Megalithic shipping and trade routes

Current topics

Re: Megalithic shipping and trade routes

Postby Rocky » 12:46 pm

Boreades wrote:What we call Celts seem to have split in two streams, one went east into northern India and beyond (see Tocharians). The other stream turned west and became "us", via Zoroastrians, Phoenicians, etc.

The Tocharians are Uzbeks, it's interesting that the tradition of fine carpets is still dominated by the Uzbeks, Afghans and Persians. Not so surprising then to find a link between wool-producing regions in northern France/Belgium and southern England with the Far East. We tend to forget how massive the market was for hanging carpets and woven tapestries. Worth a king's ransom in some cases.
Rocky
 
Posts: 23
Joined: 5:00 pm

Re: Megalithic shipping and trade routes

Postby hvered » 2:28 pm

On the matter of kings' ransoms, it's worth recalling that fortunes were made from the wool trade. The greatest wool-producers in Europe were monks, particularly the Cistercians, originating in eastern France near Dijon, who developed a nexus of monastic properties in central France and Burgundy, the heart of wool production and weaving.

The first Cistercian abbey in England was in Surrey next to the River Wey, then Forde Abbey in Dorset near the A303 which was apparently 'insufficiently fertile' (ha! Cistercians thrived on Yorkshire moors and Welsh uplands). It sounds a bit like Goldilocks and the Three Bears when the daughter house of Bindon Abbey, on the Jurassic coast overlooking Lulworth Cove, was forced to move due to 'hardship' a little east to Wool, a historic bridging point over the River Frome half way between Dorchester and Wareham (Poole) on the south coast. Looking at the map it is clear that monasteries were sited on or near main drovers' roads. Perhaps they also benefited from and/or developed the existing trade routes even with places in far-away Persia.
hvered
 
Posts: 855
Joined: 10:22 pm

Re: Megalithic shipping and trade routes

Postby Boreades » 1:45 pm

By chance, just found this article on 70,000 Celtic coins found in Jersey

http://www.bbc.co.uk/news/world-europe-jersey-19576719

"coins are thought to have been hidden in the island by tribesmen from Gaul trying to keep it from Caesar and his army around 50 BC."

"Neil Mahrer, from Jersey Heritage, has been tasked with separating and cleaning what is thought to be about 70,000 coins - the largest find of its kind. Mr Mahrer said: "We assumed it would be a coin hoard but when I started to clear back the surface I found a piece of silver Celtic jewellery. We have no idea how much jewellery or other material is hidden inside. Virtually no two are exactly the same, they are all of a known type so far from one tribe on the French coast but we can only see about 1% of the coins in it."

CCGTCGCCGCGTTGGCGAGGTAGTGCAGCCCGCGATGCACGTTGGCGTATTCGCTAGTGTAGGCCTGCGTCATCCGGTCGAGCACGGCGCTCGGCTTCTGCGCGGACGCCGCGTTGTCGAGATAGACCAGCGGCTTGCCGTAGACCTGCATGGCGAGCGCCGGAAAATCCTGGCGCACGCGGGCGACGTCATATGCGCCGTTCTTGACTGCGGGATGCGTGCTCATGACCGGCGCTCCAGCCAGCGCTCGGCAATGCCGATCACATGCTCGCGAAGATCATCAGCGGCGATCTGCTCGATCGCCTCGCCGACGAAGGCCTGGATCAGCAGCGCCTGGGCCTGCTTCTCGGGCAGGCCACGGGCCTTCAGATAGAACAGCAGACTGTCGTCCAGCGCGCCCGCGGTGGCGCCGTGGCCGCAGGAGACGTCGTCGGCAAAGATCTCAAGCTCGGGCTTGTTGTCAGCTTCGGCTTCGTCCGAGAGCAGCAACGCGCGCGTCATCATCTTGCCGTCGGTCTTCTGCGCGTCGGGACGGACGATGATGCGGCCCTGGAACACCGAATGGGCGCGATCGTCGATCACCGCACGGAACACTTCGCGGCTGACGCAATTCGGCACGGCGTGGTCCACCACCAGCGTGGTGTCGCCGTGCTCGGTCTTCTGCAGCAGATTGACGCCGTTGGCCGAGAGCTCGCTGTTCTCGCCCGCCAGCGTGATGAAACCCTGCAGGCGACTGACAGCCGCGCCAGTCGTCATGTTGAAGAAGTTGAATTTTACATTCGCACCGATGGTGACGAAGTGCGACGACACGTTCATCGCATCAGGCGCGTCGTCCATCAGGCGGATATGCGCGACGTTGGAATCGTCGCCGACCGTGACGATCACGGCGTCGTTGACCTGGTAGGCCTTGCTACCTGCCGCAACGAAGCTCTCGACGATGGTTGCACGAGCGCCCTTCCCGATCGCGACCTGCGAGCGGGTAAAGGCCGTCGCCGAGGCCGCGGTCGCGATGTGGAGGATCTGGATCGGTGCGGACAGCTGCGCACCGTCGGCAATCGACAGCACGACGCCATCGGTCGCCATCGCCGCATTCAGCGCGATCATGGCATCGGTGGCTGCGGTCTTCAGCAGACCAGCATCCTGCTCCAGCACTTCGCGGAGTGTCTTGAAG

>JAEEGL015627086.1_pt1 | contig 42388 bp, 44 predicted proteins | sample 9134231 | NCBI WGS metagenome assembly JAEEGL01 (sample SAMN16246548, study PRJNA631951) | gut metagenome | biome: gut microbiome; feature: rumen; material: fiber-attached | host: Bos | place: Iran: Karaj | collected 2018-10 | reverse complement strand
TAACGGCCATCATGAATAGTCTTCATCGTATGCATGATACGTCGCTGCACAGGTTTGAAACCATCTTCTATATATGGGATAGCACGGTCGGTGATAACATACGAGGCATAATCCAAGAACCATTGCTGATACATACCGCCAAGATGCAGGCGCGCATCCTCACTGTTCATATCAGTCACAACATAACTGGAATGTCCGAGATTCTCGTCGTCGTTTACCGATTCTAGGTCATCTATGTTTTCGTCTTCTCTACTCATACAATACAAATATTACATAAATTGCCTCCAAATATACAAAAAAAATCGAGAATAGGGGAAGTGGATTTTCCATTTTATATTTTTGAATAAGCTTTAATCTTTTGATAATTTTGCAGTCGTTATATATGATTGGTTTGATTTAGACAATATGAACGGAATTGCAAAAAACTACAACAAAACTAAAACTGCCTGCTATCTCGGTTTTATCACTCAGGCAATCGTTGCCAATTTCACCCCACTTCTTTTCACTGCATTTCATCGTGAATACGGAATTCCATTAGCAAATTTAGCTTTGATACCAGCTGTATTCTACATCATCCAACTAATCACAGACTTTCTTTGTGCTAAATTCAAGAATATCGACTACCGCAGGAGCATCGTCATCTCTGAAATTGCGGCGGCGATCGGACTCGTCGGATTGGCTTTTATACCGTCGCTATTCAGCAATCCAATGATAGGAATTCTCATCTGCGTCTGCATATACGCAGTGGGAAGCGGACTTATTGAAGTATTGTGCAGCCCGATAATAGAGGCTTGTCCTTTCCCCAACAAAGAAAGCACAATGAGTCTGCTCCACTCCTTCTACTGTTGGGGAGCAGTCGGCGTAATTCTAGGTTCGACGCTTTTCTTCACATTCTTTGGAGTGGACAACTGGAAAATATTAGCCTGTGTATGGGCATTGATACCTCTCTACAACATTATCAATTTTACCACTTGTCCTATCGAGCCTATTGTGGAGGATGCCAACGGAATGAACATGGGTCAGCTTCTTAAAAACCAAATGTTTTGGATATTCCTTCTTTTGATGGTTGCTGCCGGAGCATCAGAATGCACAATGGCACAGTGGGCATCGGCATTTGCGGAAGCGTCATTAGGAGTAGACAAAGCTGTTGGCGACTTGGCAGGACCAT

That sounds like some of the Veneti escaped north by ship with their most portable high-value items before the naval battle in Quiberon bay. So here's one that went to Jersey. I wonder where else they would have gone?
Boreades
 
Posts: 2055
Joined: 2:35 pm


Re: Megalithic shipping and trade routes

Postby Boreades » 4:29 pm

This
http://www.writer2001.com/cihoards2.htm
gives us some very useful pointers.

"Hoards of coins found in Jersey include coins from the Durotriges (= Dorset and SW Hampshire)... An important Durotriges site, Hengistbury Head, is where the largest concentrations of Coriosolite coins in England were found. "

So both sides of the Channel have coins from the other side, and were trading with each other.

"Hengistbury had been an important port of entry for products from the Roman world, particularly wine. From the dates of amphorae found in that region, we see that Caesar's invasions put an end to Hengistbury's wine trade, and subsequent importation of wine and other goods are primarily found north of the Thames. Cassivelaunos, leader of the British forces and whose stronghold was north of the Thames, surrendered to Caesar in 54 B.C. Whether Cassivelaunos or one of his successors negotiated future trade benefits is difficult to say, but the losers were the Durotriges. "

"The old trade route from Alet in Brittany via the Channel Islands to Hengistbury, although ceasing to provide Britain with wine, still had its uses. Alet had storage facilities for grain - a plentiful commodity in southern Britain, but less so in Brittany, where much of the land was unsuitable. "


Wine going north, and grain going south, until the Romans took over.

"The fortunes of the Durotriges seem to have declined at an alarming rate: their coinage started in gold of a slightly lower standard than British A, and then deteriorated in quality from base gold through silver to billion and finally ending in bronze "